How does one explain the continuing flow of recordings of lieder when the lied and the number of its public practitioners seems to be declining, even in the German-speaking world?

Have recording companies become charitable institutions? Are they run by fanatical art-song lovers? Doubtful. Yet if recordings of this rarefied repertory are appearing with increasing frequency, indicating the availability of customers for those recordings, why are song recitals such rarities? A puzzlement.

The father figure among post-World War II exponents of the genre is Dietrich Fischer-Dieskau, who continues into his 60s to find new repertory to record while rerecording the standards that have served him for nearly four decades. But recent outings, delivered with the merest thread of a voice, are unlikely to win him or the art form he espouses many converts.

Prime Fischer-Dieskau is quite another matter, and from Germany's Orfeo Records comes an unexpected bonanza: five compact discs documenting the baritone's Salzburg Festival recitals between 1957 and 1965. Each volume, in recorded sound of remarkable clarity with only the barest trace of tape hiss, is devoted to a different composer: Schubert (140 101), Brahms (140 201), Schumann (140 301), Wolf (140 401) and Beethoven (140 501).

More so than all but a handful of his many studio recordings, these discs exhibit the qualities of intelligence and vocal fluency for which this most influential artist has been celebrated. The qualities that have given credence to his detractors (and more critical admirers)--the tendency to overact with the voice, the explosive consonants, the unsupported register extremes--are not to be found here.

Rather, one hears a musician of staggering communicative powers at his most natural, singing with purity of tone, pointing words and dramatic situation with potent economy of means.

But he is not doing it alone. He has with him, every step of the way, the incomparably supportive and enhancing collaboration of the late Gerald Moore at the piano.

Space permits listing of only a few high points of this treasurable anthology: the hushed legato of "Nachtviolen" and the chillingly incisive declamation of the horrific "Der Zwerg" of Schubert; the touching wistfulness of Schumann's "Erstes Gruen" and the heady passion of his "Stille Liebe"; the manic tension of Wolf's "Feurreiter," and the graceful melodic arches of Beethoven's "Adelaide."

Hermann Prey's darker, weightier baritone has, unlike the Fischer-Dieskau instrument, retained its freshness to an astonishing degree--at 58, he is only four years younger than his venerated colleague. In Prey's recent recording of Schubert's song-cycle "Die schoene Muellerin" (Denon 33C0-1072, CD only) the voice is splendidly firm and flexible.

This is Prey's fourth recorded go at the cycle and perhaps the best sung of the four. But he remains an off-puttingly staid interpreter of this music. The breezy, youthful charm that is at the heart of Schubert's melodies and Wilhelm Mueller's quaintly naive poems is not conveyed by the singer, or in the deadly earnest accompaniment of Philippe Bianconi.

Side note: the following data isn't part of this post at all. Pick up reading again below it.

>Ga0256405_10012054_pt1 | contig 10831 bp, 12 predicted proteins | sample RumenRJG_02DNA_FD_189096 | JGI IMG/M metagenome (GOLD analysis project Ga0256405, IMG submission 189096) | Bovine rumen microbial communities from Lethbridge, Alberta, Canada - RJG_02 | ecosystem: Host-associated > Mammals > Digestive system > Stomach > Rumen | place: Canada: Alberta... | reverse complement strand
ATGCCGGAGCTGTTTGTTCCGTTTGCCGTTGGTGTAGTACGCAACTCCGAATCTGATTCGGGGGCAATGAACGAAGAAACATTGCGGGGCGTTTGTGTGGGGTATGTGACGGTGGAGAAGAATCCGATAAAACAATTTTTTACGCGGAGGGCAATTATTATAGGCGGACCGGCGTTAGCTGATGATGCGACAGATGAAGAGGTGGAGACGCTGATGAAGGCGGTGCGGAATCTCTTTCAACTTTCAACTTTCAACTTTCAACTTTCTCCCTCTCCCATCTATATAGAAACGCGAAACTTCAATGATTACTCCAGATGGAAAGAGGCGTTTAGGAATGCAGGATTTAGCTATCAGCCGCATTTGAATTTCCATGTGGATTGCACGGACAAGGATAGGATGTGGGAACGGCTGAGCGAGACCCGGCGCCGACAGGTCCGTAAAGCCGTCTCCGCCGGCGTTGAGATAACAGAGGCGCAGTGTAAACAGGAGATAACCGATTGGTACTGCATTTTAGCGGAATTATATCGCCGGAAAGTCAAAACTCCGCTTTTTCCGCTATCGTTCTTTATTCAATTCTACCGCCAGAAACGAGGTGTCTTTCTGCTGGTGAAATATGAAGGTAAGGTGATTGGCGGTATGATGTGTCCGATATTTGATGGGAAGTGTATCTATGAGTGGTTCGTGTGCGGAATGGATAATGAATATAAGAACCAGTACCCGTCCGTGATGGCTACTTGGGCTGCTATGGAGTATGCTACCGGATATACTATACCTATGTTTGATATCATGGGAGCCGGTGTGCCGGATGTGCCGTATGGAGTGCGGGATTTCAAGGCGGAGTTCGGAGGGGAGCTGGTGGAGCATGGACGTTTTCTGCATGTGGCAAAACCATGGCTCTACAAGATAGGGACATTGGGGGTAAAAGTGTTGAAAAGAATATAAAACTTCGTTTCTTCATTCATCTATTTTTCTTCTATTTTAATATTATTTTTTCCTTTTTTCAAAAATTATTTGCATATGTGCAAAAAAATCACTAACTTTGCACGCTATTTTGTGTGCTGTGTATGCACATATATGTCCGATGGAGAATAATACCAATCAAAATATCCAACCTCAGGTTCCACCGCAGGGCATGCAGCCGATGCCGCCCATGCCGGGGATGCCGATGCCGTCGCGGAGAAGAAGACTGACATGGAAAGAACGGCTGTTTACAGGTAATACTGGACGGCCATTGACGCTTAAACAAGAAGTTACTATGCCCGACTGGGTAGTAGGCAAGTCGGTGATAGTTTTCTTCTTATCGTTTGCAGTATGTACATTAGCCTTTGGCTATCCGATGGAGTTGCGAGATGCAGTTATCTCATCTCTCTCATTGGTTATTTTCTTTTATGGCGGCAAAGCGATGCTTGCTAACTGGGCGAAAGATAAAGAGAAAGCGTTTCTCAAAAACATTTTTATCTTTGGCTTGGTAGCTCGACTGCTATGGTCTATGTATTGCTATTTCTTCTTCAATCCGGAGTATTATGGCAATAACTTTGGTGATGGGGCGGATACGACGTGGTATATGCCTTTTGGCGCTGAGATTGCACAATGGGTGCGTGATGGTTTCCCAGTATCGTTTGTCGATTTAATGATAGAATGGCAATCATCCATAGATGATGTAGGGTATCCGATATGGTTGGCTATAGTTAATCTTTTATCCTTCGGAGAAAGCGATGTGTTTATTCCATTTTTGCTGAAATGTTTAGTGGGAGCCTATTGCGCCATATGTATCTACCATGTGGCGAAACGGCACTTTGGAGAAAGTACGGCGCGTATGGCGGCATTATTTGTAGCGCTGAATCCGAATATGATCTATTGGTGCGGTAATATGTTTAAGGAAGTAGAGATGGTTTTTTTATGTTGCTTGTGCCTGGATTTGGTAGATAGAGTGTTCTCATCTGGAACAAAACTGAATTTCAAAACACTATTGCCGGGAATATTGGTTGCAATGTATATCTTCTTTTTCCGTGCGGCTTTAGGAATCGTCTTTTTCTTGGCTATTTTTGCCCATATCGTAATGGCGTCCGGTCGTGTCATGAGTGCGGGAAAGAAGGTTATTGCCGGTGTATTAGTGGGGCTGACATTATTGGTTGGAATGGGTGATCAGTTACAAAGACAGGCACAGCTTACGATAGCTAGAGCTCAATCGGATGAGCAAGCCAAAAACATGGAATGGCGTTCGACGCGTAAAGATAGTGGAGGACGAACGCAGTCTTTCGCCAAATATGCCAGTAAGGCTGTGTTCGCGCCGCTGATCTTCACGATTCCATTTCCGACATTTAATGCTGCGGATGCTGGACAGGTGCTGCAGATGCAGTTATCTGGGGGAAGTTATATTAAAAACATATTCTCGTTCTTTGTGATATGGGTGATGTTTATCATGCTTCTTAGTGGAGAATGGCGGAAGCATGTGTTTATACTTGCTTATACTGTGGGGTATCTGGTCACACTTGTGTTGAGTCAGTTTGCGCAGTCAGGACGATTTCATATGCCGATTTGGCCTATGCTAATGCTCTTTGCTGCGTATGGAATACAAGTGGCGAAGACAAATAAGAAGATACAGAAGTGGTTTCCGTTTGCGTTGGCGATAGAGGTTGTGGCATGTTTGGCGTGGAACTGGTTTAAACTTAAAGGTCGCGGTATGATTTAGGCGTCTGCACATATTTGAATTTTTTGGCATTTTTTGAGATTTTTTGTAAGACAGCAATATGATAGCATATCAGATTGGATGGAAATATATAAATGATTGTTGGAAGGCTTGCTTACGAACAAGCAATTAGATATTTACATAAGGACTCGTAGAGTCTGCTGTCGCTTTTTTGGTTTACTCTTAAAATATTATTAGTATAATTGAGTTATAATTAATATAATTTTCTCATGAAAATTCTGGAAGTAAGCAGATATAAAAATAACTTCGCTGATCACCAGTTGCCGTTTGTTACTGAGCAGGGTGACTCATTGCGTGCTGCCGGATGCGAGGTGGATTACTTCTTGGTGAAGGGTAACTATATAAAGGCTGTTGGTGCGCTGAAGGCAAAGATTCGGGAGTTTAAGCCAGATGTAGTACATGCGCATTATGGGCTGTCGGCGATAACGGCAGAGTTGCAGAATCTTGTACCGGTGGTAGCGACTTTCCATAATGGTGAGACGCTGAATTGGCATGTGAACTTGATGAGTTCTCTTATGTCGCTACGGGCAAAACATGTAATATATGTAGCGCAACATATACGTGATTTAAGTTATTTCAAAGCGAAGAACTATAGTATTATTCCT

Prey is, however, at the top of his form--interpretively as well as vocally--in an attractive miscellany called, simply, "Love Songs," in which he is joined by his regular pianist, the admirable Leonard Hokanson. The recital comprises mostly familiar material: Schubert's "Fischerweise," Schumann's "Widmung," Richard Strauss' "Staendchen," Liszt's "O komm im Traum," Beethoven's "Ich liebe Dich" and some 20 others (Denon 33CO-1254, CD only).

Some younger, lesser-known art-song practitioners--soprano Mitsuko Shirai, mezzo Marjana Lipovsek, tenor Josef Protschka and bass Matthias Hoelle--are heard in a lovely concert of Schumann songs for multiple voices on Capriccio (10 079, CD only), a German label newly arrived on the American market.

Particularly distinguished among these little-known gems are the "Spanisches Liederspiel," composed well beyond the time Schumann had supposedly exhausted his songwriting talent, and the ravishing, earlier and equally rare set of soprano-tenor duets, Opus 78.

The best of a fine group of singers here is Shirai (at a guess, Japanese-born, German-trained--Capriccio fails to provide biographical notes), the possessor of a pure, evenly produced voice and flawless enunciation. The excellent pianists are Norman Shetler and Helmut Deutsch.

In another Schumann program, on her own and with another first-rate accompanist, Hartmut Hoell, Shirai sounds--literally--like a different singer.

She is, in fact, billed as a mezzo-soprano here in stiffly sung, blandly declaimed interpretations of the familiar Opus 39 "Liederkreis," best left to the baritone voice for which it was intended. The rarities that complete the program include the pitifully inept settings of five poems attributed to Queen Mary Stuart by a composer on the brink of complete--and final--mental collapse (Capriccio 10 099, CD only).

The ardent baritone of Hakan Hagegard was made to order for Schumann's Opus 39. Unfortunately, the Swedish singer seems out of sorts in his first recorded attempt at the cycle (RCA 5664, CD, with additional Schumann songs). He injects more drama than the music can comfortably accommodate, letting his healthy, handsome voice ring out when half-voice will do, shouting when full-voice is required.

It's an unsettled, unsettling piece of vocalism, accompanied in workmanlike fashion by pianist Thomas Schuback. Compare with the penetrating simplicity of Fischer-Dieskau and Moore on their Orfeo CD devoted to Schumann.

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